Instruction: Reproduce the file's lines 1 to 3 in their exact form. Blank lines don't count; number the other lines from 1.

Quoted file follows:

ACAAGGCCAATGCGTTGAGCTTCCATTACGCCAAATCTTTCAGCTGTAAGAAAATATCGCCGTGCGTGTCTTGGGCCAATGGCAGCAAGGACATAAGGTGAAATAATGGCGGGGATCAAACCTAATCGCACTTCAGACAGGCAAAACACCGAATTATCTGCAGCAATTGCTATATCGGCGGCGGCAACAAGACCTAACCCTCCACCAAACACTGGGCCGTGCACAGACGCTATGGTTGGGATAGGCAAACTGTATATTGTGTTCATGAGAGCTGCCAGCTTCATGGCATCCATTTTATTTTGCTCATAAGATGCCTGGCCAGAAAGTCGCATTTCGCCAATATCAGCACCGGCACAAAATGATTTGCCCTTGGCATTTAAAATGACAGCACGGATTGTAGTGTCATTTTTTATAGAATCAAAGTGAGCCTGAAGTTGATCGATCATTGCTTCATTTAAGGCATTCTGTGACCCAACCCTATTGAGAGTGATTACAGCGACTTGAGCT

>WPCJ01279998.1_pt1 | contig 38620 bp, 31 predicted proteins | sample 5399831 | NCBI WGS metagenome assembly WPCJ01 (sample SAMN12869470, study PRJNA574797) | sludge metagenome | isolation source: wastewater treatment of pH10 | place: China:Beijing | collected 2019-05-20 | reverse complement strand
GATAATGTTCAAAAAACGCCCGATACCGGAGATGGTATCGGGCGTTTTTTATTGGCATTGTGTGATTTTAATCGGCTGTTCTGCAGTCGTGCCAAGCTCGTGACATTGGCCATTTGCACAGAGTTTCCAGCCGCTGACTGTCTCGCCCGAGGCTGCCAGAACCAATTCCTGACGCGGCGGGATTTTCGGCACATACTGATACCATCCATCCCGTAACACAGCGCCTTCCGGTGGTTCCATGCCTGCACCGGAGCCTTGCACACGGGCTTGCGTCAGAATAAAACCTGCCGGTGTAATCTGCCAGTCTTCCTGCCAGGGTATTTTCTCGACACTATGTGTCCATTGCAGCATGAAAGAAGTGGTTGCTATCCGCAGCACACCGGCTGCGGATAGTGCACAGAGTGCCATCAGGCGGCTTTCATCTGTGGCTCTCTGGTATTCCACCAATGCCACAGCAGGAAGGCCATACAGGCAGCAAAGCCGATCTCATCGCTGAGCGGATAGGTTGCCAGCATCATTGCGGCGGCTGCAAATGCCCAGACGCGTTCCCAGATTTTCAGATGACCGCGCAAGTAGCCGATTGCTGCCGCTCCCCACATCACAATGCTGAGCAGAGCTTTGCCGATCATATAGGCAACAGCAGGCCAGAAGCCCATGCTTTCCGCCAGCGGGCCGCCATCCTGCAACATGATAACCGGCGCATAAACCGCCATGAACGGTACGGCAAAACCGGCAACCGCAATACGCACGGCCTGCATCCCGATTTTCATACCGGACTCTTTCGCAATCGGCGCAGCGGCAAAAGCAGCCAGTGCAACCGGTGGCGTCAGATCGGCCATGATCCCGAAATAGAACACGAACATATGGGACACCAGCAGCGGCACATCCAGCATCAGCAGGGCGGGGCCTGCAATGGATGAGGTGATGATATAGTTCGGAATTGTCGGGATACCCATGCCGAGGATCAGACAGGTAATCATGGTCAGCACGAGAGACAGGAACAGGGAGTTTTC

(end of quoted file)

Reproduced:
ACAAGGCCAATGCGTTGAGCTTCCATTACGCCAAATCTTTCAGCTGTAAGAAAATATCGCCGTGCGTGTCTTGGGCCAATGGCAGCAAGGACATAAGGTGAAATAATGGCGGGGATCAAACCTAATCGCACTTCAGACAGGCAAAACACCGAATTATCTGCAGCAATTGCTATATCGGCGGCGGCAACAAGACCTAACCCTCCACCAAACACTGGGCCGTGCACAGACGCTATGGTTGGGATAGGCAAACTGTATATTGTGTTCATGAGAGCTGCCAGCTTCATGGCATCCATTTTATTTTGCTCATAAGATGCCTGGCCAGAAAGTCGCATTTCGCCAATATCAGCACCGGCACAAAATGATTTGCCCTTGGCATTTAAAATGACAGCACGGATTGTAGTGTCATTTTTTATAGAATCAAAGTGAGCCTGAAGTTGATCGATCATTGCTTCATTTAAGGCATTCTGTGACCCAACCCTATTGAGAGTGATTACAGCGACTTGAGCT

>WPCJ01279998.1_pt1 | contig 38620 bp, 31 predicted proteins | sample 5399831 | NCBI WGS metagenome assembly WPCJ01 (sample SAMN12869470, study PRJNA574797) | sludge metagenome | isolation source: wastewater treatment of pH10 | place: China:Beijing | collected 2019-05-20 | reverse complement strand
GATAATGTTCAAAAAACGCCCGATACCGGAGATGGTATCGGGCGTTTTTTATTGGCATTGTGTGATTTTAATCGGCTGTTCTGCAGTCGTGCCAAGCTCGTGACATTGGCCATTTGCACAGAGTTTCCAGCCGCTGACTGTCTCGCCCGAGGCTGCCAGAACCAATTCCTGACGCGGCGGGATTTTCGGCACATACTGATACCATCCATCCCGTAACACAGCGCCTTCCGGTGGTTCCATGCCTGCACCGGAGCCTTGCACACGGGCTTGCGTCAGAATAAAACCTGCCGGTGTAATCTGCCAGTCTTCCTGCCAGGGTATTTTCTCGACACTATGTGTCCATTGCAGCATGAAAGAAGTGGTTGCTATCCGCAGCACACCGGCTGCGGATAGTGCACAGAGTGCCATCAGGCGGCTTTCATCTGTGGCTCTCTGGTATTCCACCAATGCCACAGCAGGAAGGCCATACAGGCAGCAAAGCCGATCTCATCGCTGAGCGGATAGGTTGCCAGCATCATTGCGGCGGCTGCAAATGCCCAGACGCGTTCCCAGATTTTCAGATGACCGCGCAAGTAGCCGATTGCTGCCGCTCCCCACATCACAATGCTGAGCAGAGCTTTGCCGATCATATAGGCAACAGCAGGCCAGAAGCCCATGCTTTCCGCCAGCGGGCCGCCATCCTGCAACATGATAACCGGCGCATAAACCGCCATGAACGGTACGGCAAAACCGGCAACCGCAATACGCACGGCCTGCATCCCGATTTTCATACCGGACTCTTTCGCAATCGGCGCAGCGGCAAAAGCAGCCAGTGCAACCGGTGGCGTCAGATCGGCCATGATCCCGAAATAGAACACGAACATATGGGACACCAGCAGCGGCACATCCAGCATCAGCAGGGCGGGGCCTGCAATGGATGAGGTGATGATATAGTTCGGAATTGTCGGGATACCCATGCCGAGGATCAGACAGGTAATCATGGTCAGCACGAGAGACAGGAACAGGGAGTTTTC